2.3. Parents’ Surveys and Interviews
2.4. Adolescents’ Interviews
2.5. Data Analysis
3.1. Parenting Practices
3.2. Demographic Analysis
3.3. Parenting Practices and Styles and Race/Ethnicity
3.4. Parenting Practices and Styles and Adolescent BMI Percentiles
3.5. Adolescents’ Food Consumption by Parenting Practice and Style and Race/Ethnicity
3.6. Environmental Factors, Family Race/Ethnicity, and Adolescents’ Sex
Institutional Review Board Statement
Informed Consent Statement
Data Availability Statement
Conflicts of Interest
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|Dairy Category||Food Items|
|Dairy||Cheese (or foods made with cheese, including macaroni and cheese, alfredo, taco, pizza, sandwich, bean and cheese burrito, egg and cheese bagel, etc.); yogurt, including those with additional “mix-ins” (e.g., M&M YoCrunch); white milk|
|Dairy SSBs 1||Chocolate milk; drink mixes (e.g., Nesquik vanilla or strawberry powder mix); ice cream milkshake|
|Fruits and Vegetables Category||Food items|
|Total fruits||Oranges (including mandarins); grapes; pears;|
pomegranates; mangoes; Gogo squeeze-pouch applesauce; bananas; cantaloupes; apples; pineapples; strawberries; juices (e.g., orange, cranberry, apple, and Capri-Sun 100% juice pouches)
|Whole fruits||Oranges (including mandarins); grapes; pomegranates; mangoes; apples; squeeze-pouch applesauce (e.g., Gogo SqueeZ); bananas;|
cantaloupes; pineapples; pears; strawberries
|Vegetables||Tomato/marinara sauce (on spaghetti); pizza sauce on pizza; carrots; tomatoes; broccoli; beans/legumes, including bean dips; lettuce; corn; sub-type sandwich w/vegetables; potatoes (sweet potatoes,|
potato salad, mashed, etc.); cabbage; okra; soup; vegetable juices (e.g., V8 tomato juice)
|Unhealthy Food Category||Food items|
|Nondairy SSBs||Punch-type drinks and mixes (e.g., Hi-C orange drink, POG passion fruit juice, and Aloe Vera King juice); sugar-sweetened tea; sports drinks (Gatorade, Powerade, etc.); sugar sodas (Coke, Pepsi, etc.)|
|Sweet||Ice cream; sweetened grains (e.g., Pop-Tart breakfast pastries, funnel cake, chocolate-covered pretzels, cornbread, muffins, doughnuts, and granola bars); pies; marshmallows; cookies/cookie bars; brownies; cakes; trail-mix bars; fruit-flavored snacks (i.e., Fruit by the Foot); chocolate syrup; chocolate/jelly candies (e.g., M&Ms, Mentos, Lifesavers, Starburst, Twix, Tootsie rolls, lollipops, and Push Pop)|
|Salty snacks||Crackers (e.g., Cheez-It and round butter crackers); chips (e.g., Pringles, Doritos, flavored chips, tortilla chips, Hot Fries, Hot Cheetos, Funyuns, and Lay’s Stax); popcorn; pizza snacks/rolls/bagels; pretzels; “tater tots”|
|Monitoring||1. How much do you keep track of the snack foods (potato chips, Doritos, cheese puffs) that your child eats?|
2. How much do you keep track of the sugary drinks (soda/pop, Kool-Aid) that your child drinks?
3. How much do you keep track of the high-fat foods (fried foods, French fries) that your child eats?
4. How much do you keep track of the sweets (candy, ice cream, cake pastries) that your child eats?
5. How much do you keep track of the fruits and vegetables your child eats?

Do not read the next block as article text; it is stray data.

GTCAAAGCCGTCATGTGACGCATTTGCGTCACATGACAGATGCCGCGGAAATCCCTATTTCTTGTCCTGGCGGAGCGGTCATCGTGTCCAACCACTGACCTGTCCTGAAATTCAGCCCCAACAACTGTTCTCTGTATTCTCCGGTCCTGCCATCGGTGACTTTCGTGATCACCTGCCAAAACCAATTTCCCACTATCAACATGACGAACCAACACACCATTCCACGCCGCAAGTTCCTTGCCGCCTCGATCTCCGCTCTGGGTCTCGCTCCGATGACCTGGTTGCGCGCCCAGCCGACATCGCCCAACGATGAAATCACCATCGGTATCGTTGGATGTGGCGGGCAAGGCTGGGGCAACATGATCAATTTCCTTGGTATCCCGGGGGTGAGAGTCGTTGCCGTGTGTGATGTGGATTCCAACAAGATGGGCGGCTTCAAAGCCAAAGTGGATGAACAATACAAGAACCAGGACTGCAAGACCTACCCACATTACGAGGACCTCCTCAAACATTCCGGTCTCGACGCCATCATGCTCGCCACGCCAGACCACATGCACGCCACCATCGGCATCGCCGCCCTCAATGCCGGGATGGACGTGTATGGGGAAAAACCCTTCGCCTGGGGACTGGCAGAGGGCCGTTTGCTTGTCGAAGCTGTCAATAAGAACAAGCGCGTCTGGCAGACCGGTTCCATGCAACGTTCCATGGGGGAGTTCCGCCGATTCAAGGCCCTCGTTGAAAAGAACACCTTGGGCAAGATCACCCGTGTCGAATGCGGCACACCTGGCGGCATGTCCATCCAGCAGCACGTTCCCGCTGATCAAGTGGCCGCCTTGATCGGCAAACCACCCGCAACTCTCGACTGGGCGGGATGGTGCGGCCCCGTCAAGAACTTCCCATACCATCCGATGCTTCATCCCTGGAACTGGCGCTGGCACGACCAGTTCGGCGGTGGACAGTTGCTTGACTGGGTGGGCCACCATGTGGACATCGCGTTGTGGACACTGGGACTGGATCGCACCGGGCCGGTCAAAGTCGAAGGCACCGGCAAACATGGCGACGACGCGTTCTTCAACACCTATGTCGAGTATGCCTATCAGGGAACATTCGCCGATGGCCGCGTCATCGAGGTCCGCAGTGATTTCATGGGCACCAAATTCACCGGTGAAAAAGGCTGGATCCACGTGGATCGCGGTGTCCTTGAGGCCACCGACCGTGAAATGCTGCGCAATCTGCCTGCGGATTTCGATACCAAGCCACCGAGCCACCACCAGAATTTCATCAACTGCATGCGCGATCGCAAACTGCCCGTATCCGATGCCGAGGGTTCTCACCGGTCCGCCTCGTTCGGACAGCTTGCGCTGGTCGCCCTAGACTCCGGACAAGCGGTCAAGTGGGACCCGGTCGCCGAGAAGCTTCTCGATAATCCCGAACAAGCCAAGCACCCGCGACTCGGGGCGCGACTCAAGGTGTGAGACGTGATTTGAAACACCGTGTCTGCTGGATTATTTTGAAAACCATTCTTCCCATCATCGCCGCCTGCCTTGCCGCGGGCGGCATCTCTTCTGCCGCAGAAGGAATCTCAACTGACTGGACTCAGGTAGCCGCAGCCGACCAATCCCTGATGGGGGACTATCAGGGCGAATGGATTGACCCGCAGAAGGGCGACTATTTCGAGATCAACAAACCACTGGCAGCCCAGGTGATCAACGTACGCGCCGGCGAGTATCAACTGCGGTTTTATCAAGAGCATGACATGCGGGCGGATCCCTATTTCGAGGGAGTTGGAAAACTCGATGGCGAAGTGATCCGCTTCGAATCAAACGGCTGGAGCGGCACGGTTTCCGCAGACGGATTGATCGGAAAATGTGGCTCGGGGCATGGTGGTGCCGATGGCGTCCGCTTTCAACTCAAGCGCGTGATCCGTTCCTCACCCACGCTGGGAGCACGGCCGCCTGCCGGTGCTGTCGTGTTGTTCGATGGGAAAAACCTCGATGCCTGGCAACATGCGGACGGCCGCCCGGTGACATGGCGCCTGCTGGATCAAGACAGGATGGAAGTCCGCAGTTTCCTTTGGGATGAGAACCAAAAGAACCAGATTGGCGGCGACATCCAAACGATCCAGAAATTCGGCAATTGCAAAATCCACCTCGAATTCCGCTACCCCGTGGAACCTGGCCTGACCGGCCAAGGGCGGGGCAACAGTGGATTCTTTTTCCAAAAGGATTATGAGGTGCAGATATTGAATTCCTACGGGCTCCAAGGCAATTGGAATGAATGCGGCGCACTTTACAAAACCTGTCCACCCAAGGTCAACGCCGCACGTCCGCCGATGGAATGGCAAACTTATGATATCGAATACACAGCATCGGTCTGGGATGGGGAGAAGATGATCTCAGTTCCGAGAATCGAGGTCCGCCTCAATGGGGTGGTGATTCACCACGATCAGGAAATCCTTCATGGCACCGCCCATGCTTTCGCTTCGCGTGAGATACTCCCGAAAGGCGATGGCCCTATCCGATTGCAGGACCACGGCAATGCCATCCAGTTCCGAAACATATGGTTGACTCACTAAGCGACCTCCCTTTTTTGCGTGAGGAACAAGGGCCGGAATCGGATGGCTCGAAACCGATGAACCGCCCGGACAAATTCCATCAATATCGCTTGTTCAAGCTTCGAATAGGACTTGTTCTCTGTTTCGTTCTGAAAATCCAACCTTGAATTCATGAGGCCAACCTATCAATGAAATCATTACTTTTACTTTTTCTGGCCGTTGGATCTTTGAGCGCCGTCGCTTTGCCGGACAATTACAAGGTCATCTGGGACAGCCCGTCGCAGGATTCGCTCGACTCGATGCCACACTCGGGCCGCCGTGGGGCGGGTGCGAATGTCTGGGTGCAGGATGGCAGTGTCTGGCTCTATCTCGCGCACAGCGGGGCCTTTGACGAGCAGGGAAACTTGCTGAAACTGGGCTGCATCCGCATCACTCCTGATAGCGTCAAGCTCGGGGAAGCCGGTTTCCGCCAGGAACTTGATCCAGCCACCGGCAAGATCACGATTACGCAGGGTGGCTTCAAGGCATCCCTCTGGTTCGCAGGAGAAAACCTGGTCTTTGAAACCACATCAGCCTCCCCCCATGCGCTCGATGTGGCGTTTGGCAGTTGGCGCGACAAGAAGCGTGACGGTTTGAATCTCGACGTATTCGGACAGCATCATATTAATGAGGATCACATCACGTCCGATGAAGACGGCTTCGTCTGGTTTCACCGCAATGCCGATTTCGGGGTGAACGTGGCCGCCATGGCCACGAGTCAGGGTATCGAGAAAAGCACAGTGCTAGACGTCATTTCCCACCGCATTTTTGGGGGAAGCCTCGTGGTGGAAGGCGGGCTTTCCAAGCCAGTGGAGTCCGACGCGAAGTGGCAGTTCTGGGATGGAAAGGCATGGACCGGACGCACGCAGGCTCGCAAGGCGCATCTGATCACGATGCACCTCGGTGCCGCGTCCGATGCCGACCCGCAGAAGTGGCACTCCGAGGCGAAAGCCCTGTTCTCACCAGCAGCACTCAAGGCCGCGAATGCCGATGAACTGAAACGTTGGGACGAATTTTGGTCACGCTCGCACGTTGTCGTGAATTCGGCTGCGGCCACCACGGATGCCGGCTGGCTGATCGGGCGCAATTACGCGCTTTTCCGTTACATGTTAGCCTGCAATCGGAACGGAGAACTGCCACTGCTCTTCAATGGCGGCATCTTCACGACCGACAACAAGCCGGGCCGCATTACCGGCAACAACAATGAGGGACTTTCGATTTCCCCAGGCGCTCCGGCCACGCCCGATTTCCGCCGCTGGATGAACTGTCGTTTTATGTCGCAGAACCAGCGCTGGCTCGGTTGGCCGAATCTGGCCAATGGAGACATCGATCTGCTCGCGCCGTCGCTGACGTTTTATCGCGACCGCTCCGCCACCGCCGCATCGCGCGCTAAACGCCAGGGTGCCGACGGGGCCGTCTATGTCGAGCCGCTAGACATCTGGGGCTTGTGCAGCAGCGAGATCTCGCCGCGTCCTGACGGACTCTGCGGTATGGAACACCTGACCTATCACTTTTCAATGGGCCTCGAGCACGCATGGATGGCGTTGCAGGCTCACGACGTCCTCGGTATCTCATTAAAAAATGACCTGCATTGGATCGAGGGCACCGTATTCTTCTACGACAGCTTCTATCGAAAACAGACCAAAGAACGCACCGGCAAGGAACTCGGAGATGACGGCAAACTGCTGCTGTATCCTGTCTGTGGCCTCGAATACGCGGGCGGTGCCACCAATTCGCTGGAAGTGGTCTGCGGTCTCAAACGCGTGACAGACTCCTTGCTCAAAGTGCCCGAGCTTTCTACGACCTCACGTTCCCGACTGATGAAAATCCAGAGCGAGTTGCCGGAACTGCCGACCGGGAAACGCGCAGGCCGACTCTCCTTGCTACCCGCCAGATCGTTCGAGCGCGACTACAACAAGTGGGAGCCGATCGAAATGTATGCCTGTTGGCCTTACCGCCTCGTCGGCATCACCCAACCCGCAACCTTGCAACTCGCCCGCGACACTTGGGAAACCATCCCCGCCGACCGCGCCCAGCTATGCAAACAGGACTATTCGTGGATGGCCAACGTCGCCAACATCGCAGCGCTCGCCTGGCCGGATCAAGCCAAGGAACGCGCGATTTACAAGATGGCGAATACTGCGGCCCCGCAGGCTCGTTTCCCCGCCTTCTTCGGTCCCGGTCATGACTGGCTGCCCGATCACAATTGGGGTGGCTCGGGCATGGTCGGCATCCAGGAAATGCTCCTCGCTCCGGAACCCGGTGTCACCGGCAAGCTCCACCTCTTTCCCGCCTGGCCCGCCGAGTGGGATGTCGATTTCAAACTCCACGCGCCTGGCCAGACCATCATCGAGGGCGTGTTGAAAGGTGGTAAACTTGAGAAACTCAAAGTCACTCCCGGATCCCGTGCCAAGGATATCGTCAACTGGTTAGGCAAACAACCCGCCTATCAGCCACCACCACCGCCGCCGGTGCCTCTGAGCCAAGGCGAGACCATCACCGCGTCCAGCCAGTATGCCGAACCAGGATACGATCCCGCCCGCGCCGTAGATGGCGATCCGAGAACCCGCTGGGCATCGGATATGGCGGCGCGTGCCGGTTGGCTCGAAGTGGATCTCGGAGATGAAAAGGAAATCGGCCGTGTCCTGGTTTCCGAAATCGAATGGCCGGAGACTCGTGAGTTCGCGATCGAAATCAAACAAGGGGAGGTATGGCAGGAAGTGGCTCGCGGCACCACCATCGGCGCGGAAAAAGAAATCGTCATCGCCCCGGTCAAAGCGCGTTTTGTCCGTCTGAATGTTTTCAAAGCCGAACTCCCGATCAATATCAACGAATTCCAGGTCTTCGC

6. I like to be sure that my child does not eat too many high-fat foods.
7. I like to be sure that my child does not eat too many sweets (candy, ice cream, cake, or pastries).
8. I intentionally keep some foods out of my child’s reach.
|Reasoning||1. How often do you say something positive about the food that your child is eating?|
2. I explain my food choices verbally to my child (e.g., “I think I’m going to have some fruit, as I like it and it’s good for me”).
3. How often do you compliment your child for eating food (e.g., “What a good boy! You’re eating your vegetables”)?
4. How often do you encourage your child to try to eat healthy foods such as vegetables?
5. I try to talk more often about foods I would like my child to eat.
6. How often do you tell your child that healthy food tastes good?
7. I make comments about my eating behaviors/food choices when I am with my child (e.g., “I’ll be healthy and have vegetables”).
8. I verbally encourage my child to copy my eating behaviors.
9. How often do you reason with your child to get him/her to eat (e.g., “Milk is good for your health because it will make you strong”)?
10. I tend to talk more often about foods I would like my child to eat.
11. How often do you tell your child how tasty a new food is?
12. I try to influence my child’s food preferences by verbally stating my own (e.g., “I love carrots, they’re one of my favorites”).
|Modeling||1. How much do you keep track of foods labeled as whole grain that your child eats?|
2. My child is more likely to try new foods he or she has seen me eating.
3. When I show my child I enjoy fruits and vegetables, he or she tries them.
4. My child asks to try foods from my plate that he or she sees me eating.
5. My child has picked up eating behaviors from me which I have not intentionally encouraged him or her to copy (e.g., putting ketchup on most foods, or eating vegetables first).
6. My child is more likely to try or eat new foods if I eat the new foods with him or her.
7. How much do you keep track of the milk or foods with calcium, like cheese and yogurt, your child consumes?
|Copying||1. My child has picked up eating behaviors from me which I had tried to hide from him or her (e.g., avoiding certain foods).|